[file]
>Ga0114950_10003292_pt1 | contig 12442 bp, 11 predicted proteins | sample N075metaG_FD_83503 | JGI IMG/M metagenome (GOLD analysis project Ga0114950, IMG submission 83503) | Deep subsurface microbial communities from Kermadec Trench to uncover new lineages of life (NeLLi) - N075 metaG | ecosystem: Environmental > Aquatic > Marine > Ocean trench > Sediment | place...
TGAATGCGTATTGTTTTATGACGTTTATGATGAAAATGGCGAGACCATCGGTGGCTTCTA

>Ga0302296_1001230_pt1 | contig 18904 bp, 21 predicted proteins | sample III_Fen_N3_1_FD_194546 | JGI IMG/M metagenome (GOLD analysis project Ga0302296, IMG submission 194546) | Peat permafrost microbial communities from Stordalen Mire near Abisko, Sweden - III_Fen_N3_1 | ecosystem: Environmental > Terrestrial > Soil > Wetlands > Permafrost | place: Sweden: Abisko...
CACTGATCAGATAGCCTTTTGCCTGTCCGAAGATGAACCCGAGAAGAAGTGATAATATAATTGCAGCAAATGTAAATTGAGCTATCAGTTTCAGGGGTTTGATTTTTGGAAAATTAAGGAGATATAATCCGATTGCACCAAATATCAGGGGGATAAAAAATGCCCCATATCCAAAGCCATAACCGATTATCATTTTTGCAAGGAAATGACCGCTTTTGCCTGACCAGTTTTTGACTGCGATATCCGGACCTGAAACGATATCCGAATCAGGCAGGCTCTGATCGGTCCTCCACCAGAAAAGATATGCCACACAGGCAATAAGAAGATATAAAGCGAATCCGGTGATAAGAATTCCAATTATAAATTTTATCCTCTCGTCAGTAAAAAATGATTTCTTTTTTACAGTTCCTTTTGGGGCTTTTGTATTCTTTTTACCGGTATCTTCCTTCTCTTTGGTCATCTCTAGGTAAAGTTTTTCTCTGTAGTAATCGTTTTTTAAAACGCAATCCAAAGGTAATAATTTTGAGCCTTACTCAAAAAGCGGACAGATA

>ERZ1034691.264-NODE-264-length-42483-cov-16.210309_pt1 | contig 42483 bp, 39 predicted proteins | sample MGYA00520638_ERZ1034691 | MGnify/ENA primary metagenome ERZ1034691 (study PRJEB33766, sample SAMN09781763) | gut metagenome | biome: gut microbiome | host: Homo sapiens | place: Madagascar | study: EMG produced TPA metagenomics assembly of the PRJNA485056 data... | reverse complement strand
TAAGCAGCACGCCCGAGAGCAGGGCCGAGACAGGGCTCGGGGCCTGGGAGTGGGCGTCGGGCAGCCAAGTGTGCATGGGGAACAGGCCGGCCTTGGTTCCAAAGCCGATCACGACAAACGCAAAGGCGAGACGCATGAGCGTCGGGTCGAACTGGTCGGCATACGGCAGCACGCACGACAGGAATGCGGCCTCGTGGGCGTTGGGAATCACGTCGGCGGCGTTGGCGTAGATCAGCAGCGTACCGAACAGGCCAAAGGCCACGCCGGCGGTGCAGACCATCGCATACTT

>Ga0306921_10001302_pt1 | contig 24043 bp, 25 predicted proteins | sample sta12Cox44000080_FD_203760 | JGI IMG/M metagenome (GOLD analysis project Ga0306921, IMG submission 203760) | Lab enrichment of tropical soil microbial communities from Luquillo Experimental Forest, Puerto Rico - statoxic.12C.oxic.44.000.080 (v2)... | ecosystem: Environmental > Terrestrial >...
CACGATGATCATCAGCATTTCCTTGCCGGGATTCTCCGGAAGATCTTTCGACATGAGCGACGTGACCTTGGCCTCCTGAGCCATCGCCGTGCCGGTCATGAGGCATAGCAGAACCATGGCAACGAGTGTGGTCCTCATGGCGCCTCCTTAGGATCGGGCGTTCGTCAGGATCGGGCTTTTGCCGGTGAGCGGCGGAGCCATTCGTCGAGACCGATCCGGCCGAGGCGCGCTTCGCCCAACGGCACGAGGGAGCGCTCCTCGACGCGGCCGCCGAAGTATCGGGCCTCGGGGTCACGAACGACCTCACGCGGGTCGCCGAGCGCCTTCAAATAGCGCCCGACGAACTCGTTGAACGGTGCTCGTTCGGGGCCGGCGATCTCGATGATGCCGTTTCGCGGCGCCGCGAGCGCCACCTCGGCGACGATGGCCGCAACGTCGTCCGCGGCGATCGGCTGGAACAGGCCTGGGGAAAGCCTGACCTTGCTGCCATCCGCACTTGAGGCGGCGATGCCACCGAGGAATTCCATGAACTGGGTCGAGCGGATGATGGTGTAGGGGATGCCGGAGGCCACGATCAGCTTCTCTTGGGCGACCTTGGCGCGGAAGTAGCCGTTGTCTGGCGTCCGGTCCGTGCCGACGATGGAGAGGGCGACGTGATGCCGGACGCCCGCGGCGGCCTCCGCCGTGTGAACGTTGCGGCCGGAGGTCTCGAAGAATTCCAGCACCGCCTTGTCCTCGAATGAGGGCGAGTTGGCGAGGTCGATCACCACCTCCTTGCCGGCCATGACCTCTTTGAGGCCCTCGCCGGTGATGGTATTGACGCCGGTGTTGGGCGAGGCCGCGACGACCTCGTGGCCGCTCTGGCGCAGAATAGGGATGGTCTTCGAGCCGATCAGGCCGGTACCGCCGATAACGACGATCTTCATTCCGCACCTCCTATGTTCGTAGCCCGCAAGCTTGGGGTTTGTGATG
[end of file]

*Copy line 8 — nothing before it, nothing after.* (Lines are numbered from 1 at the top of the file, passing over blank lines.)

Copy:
CACGATGATCATCAGCATTTCCTTGCCGGGATTCTCCGGAAGATCTTTCGACATGAGCGACGTGACCTTGGCCTCCTGAGCCATCGCCGTGCCGGTCATGAGGCATAGCAGAACCATGGCAACGAGTGTGGTCCTCATGGCGCCTCCTTAGGATCGGGCGTTCGTCAGGATCGGGCTTTTGCCGGTGAGCGGCGGAGCCATTCGTCGAGACCGATCCGGCCGAGGCGCGCTTCGCCCAACGGCACGAGGGAGCGCTCCTCGACGCGGCCGCCGAAGTATCGGGCCTCGGGGTCACGAACGACCTCACGCGGGTCGCCGAGCGCCTTCAAATAGCGCCCGACGAACTCGTTGAACGGTGCTCGTTCGGGGCCGGCGATCTCGATGATGCCGTTTCGCGGCGCCGCGAGCGCCACCTCGGCGACGATGGCCGCAACGTCGTCCGCGGCGATCGGCTGGAACAGGCCTGGGGAAAGCCTGACCTTGCTGCCATCCGCACTTGAGGCGGCGATGCCACCGAGGAATTCCATGAACTGGGTCGAGCGGATGATGGTGTAGGGGATGCCGGAGGCCACGATCAGCTTCTCTTGGGCGACCTTGGCGCGGAAGTAGCCGTTGTCTGGCGTCCGGTCCGTGCCGACGATGGAGAGGGCGACGTGATGCCGGACGCCCGCGGCGGCCTCCGCCGTGTGAACGTTGCGGCCGGAGGTCTCGAAGAATTCCAGCACCGCCTTGTCCTCGAATGAGGGCGAGTTGGCGAGGTCGATCACCACCTCCTTGCCGGCCATGACCTCTTTGAGGCCCTCGCCGGTGATGGTATTGACGCCGGTGTTGGGCGAGGCCGCGACGACCTCGTGGCCGCTCTGGCGCAGAATAGGGATGGTCTTCGAGCCGATCAGGCCGGTACCGCCGATAACGACGATCTTCATTCCGCACCTCCTATGTTCGTAGCCCGCAAGCTTGGGGTTTGTGATG